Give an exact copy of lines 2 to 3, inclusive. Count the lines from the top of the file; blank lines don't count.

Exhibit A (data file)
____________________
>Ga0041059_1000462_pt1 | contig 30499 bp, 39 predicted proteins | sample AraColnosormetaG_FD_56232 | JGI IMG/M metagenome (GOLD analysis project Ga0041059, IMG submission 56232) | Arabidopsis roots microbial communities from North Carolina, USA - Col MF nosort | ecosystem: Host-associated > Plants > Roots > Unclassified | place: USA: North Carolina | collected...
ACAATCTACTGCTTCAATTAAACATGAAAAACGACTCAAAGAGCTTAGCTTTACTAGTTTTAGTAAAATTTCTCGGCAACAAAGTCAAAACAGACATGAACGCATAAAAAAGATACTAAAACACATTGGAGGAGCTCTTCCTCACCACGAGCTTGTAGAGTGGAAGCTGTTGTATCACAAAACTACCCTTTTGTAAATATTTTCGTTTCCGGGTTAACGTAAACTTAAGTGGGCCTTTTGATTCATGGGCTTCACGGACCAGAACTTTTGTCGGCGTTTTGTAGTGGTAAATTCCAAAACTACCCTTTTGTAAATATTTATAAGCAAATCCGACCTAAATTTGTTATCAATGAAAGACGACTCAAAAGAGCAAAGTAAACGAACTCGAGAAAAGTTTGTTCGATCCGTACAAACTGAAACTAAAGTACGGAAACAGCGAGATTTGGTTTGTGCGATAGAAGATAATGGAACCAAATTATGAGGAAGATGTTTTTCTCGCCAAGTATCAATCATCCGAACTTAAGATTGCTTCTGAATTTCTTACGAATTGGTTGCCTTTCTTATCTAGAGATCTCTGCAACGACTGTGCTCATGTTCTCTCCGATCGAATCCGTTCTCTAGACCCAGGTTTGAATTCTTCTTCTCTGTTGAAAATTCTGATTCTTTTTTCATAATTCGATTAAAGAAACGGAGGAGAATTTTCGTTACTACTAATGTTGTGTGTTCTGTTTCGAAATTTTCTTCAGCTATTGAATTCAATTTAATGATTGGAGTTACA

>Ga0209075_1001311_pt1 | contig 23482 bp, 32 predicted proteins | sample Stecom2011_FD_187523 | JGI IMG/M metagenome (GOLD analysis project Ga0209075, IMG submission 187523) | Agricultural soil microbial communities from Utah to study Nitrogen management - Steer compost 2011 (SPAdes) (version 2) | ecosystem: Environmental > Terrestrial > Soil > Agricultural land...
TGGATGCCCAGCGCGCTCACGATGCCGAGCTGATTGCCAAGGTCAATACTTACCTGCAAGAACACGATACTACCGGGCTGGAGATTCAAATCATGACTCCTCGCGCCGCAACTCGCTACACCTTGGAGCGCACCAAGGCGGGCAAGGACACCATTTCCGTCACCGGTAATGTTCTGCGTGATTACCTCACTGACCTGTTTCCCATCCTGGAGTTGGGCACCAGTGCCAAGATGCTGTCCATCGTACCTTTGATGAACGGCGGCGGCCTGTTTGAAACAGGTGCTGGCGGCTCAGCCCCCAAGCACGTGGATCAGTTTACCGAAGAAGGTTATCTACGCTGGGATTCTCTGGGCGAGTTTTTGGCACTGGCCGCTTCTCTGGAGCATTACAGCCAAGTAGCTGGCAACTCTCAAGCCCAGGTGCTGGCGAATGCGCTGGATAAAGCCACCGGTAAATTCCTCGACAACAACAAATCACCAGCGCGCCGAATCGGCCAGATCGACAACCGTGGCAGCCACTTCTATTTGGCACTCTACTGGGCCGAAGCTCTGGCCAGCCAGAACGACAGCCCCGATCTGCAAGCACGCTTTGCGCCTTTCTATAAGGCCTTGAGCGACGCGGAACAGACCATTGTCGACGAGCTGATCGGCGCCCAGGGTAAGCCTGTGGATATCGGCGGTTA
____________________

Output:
ACAATCTACTGCTTCAATTAAACATGAAAAACGACTCAAAGAGCTTAGCTTTACTAGTTTTAGTAAAATTTCTCGGCAACAAAGTCAAAACAGACATGAACGCATAAAAAAGATACTAAAACACATTGGAGGAGCTCTTCCTCACCACGAGCTTGTAGAGTGGAAGCTGTTGTATCACAAAACTACCCTTTTGTAAATATTTTCGTTTCCGGGTTAACGTAAACTTAAGTGGGCCTTTTGATTCATGGGCTTCACGGACCAGAACTTTTGTCGGCGTTTTGTAGTGGTAAATTCCAAAACTACCCTTTTGTAAATATTTATAAGCAAATCCGACCTAAATTTGTTATCAATGAAAGACGACTCAAAAGAGCAAAGTAAACGAACTCGAGAAAAGTTTGTTCGATCCGTACAAACTGAAACTAAAGTACGGAAACAGCGAGATTTGGTTTGTGCGATAGAAGATAATGGAACCAAATTATGAGGAAGATGTTTTTCTCGCCAAGTATCAATCATCCGAACTTAAGATTGCTTCTGAATTTCTTACGAATTGGTTGCCTTTCTTATCTAGAGATCTCTGCAACGACTGTGCTCATGTTCTCTCCGATCGAATCCGTTCTCTAGACCCAGGTTTGAATTCTTCTTCTCTGTTGAAAATTCTGATTCTTTTTTCATAATTCGATTAAAGAAACGGAGGAGAATTTTCGTTACTACTAATGTTGTGTGTTCTGTTTCGAAATTTTCTTCAGCTATTGAATTCAATTTAATGATTGGAGTTACA

>Ga0209075_1001311_pt1 | contig 23482 bp, 32 predicted proteins | sample Stecom2011_FD_187523 | JGI IMG/M metagenome (GOLD analysis project Ga0209075, IMG submission 187523) | Agricultural soil microbial communities from Utah to study Nitrogen management - Steer compost 2011 (SPAdes) (version 2) | ecosystem: Environmental > Terrestrial > Soil > Agricultural land...